There is growing evidence that transcription and nuclear organization are tightly linked. Yet, whether transcription of thousands of long noncoding RNAs (lncRNAs) could play a role in this packaging process remains elusive. Although some lncRNAs have been found to have clear roles in nuclear architecture (e.g., FIRRE, NEAT1, XIST, and others), the vast majority remain poorly understood.
In this Perspective, Researchers from Harvard University highlight how the act of transcription can affect nuclear architecture. They synthesize several recent findings into a proposed model where the transcription of lncRNAs can serve as guide-posts for shaping genome organization. This model is similar to the game “cat’s cradle,” where the shape of a string is successively changed by opening up new sites for finger placement. Analogously, transcription of lncRNAs could serve as “grip holds” for nuclear proteins to pull the genome into new positions. This model could explain general lncRNA properties such as low abundance and tissue specificity. Overall, the authors propose a general framework for how the act of lncRNA transcription could play a role in organizing the 3D genome.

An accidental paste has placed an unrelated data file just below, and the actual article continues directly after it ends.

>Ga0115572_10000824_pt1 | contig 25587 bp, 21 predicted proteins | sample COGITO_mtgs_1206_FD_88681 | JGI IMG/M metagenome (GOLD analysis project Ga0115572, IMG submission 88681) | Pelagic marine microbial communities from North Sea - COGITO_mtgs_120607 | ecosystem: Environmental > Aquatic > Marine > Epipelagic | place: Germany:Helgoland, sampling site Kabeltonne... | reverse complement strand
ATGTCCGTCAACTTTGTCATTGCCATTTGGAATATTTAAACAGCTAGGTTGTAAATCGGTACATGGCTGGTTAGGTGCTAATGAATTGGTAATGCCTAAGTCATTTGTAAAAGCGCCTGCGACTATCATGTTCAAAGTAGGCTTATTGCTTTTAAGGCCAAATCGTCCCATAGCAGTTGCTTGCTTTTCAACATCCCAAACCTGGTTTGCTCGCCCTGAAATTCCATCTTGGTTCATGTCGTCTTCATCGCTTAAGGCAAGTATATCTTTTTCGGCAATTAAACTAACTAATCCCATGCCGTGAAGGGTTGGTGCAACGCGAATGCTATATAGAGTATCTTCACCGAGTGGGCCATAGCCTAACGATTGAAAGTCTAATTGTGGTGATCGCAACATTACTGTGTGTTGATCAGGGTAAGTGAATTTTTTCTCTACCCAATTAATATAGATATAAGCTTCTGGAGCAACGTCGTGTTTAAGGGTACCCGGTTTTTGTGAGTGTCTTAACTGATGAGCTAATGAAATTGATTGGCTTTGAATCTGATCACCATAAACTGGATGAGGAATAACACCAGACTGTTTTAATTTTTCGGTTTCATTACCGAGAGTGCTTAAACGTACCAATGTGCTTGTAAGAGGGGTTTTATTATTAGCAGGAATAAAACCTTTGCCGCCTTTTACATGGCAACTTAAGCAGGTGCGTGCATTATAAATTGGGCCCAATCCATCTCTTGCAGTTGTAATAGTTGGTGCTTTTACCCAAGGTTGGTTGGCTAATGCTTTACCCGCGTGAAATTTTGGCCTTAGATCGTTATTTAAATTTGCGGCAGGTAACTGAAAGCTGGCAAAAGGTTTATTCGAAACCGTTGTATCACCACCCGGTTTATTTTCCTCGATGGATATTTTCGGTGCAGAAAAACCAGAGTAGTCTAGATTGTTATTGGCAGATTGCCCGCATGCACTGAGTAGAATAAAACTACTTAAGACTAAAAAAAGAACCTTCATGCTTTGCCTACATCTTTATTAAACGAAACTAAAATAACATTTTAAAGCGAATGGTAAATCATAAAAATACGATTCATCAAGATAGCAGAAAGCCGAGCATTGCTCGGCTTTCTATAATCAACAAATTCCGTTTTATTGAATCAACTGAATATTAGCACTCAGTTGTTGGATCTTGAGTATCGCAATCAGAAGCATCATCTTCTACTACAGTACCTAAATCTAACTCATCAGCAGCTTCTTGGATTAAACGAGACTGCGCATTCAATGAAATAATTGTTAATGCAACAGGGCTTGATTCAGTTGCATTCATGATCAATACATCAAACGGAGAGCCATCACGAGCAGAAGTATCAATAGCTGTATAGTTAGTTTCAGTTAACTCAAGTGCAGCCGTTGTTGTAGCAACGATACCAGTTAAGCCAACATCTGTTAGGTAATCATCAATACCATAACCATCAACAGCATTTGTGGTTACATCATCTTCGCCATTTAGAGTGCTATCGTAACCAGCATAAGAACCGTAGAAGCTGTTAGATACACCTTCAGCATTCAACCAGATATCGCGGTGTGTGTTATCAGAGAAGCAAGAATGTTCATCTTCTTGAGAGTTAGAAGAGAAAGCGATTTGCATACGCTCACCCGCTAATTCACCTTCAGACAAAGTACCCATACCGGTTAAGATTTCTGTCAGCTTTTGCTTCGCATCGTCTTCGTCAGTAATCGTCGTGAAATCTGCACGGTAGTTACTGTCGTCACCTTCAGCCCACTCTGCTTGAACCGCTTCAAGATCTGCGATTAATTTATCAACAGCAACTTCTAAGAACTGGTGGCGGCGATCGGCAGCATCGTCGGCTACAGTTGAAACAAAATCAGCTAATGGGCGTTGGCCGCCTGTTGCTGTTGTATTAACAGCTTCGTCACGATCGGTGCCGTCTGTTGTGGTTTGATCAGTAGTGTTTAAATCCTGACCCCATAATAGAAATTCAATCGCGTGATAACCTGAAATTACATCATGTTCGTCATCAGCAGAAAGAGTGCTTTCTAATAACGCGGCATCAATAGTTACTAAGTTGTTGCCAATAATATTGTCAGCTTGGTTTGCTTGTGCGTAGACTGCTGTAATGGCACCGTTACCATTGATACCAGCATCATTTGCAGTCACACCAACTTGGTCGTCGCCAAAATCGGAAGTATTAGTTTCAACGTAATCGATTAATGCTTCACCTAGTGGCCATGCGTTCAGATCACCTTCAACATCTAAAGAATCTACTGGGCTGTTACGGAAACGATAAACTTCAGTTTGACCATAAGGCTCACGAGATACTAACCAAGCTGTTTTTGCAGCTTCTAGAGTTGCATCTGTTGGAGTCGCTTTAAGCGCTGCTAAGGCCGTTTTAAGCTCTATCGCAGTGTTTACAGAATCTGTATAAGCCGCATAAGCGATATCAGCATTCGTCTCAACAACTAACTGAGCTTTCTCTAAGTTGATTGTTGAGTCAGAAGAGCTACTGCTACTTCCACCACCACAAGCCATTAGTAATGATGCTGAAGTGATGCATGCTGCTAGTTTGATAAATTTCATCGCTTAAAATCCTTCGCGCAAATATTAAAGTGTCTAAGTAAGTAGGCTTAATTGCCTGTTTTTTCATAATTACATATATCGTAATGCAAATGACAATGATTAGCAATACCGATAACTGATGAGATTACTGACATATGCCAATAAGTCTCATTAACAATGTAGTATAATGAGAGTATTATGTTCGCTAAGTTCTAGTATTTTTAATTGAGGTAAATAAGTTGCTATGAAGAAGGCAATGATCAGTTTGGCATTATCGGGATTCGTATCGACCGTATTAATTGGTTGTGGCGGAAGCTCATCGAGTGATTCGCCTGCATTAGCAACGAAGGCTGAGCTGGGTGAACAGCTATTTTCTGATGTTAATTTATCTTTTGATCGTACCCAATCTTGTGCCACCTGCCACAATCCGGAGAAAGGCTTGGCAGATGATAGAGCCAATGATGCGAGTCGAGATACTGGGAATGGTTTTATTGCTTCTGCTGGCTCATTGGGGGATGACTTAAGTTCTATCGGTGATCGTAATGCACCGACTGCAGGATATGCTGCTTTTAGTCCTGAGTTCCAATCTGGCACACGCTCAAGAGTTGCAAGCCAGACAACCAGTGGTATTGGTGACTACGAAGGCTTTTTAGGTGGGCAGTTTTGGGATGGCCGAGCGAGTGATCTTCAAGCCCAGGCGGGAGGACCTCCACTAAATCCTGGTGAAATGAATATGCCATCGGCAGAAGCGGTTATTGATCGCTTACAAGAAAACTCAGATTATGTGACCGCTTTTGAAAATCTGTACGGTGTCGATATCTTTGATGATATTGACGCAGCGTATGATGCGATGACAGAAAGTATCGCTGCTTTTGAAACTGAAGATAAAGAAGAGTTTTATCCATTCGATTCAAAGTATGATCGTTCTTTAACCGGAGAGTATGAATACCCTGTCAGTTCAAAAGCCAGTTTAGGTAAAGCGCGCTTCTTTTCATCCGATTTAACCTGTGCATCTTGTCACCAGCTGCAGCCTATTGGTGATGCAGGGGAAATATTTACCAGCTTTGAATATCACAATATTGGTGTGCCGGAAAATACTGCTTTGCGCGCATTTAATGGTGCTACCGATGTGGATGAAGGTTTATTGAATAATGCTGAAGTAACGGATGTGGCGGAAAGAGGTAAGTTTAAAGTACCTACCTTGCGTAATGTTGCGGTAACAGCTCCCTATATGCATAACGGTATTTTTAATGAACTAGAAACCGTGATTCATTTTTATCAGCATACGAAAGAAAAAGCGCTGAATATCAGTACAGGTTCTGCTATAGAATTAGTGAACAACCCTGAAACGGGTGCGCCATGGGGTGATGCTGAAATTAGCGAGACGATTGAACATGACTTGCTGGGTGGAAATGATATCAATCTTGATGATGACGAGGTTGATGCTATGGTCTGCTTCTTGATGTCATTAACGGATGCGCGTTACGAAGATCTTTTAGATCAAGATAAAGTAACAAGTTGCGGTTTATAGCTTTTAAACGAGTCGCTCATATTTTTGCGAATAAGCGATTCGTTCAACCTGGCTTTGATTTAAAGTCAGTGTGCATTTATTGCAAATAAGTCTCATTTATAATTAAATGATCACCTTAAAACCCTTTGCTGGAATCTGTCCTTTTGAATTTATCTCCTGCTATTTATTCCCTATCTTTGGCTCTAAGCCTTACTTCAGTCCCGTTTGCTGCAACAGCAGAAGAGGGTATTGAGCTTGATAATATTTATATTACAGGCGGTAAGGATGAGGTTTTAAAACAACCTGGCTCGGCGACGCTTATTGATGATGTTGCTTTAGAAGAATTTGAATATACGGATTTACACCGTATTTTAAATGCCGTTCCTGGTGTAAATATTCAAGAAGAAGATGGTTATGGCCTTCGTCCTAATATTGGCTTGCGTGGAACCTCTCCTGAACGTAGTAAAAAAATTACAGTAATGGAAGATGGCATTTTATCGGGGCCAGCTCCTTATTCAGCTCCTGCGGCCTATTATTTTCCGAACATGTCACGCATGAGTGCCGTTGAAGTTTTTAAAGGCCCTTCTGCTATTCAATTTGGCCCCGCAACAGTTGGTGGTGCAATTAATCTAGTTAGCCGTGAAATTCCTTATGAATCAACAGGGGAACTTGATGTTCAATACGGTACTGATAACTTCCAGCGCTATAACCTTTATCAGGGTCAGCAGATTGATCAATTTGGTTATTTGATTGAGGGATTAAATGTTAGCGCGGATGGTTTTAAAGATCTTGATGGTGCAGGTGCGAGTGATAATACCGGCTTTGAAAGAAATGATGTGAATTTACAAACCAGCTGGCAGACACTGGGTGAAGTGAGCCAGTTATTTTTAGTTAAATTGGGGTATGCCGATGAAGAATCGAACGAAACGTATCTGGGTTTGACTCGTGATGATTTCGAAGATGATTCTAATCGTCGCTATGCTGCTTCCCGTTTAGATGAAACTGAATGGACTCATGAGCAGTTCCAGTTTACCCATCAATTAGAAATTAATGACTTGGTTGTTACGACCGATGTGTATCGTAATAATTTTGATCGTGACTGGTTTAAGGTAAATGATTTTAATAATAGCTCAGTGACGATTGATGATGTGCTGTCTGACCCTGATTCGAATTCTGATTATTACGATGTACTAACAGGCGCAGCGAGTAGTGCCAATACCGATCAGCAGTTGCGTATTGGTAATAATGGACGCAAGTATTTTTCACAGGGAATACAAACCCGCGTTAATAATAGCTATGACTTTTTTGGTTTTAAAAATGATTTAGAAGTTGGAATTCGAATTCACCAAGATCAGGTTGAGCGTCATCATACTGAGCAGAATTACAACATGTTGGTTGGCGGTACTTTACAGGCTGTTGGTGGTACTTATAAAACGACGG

The Cat’s Cradle Model
In a specific cell state, DNA is folded in a specific 3D conformation (i). Then, transcription of lncRNAs in specific DNA regions (ii) marks the spot for specific proteins to bind (iii) and pull the DNA to a new conformation (iv). Similarly, at the beginning of the cat’s cradle game, the string is folded in a specific conformation (i). Then, another person’s fingers grip to specific string locations (ii) and pull (iii) to form a new string conformation (iv). It is important to notice that this representation is a cartoon and that the size of proteins/hands and DNA/string has been magnified for simplicity.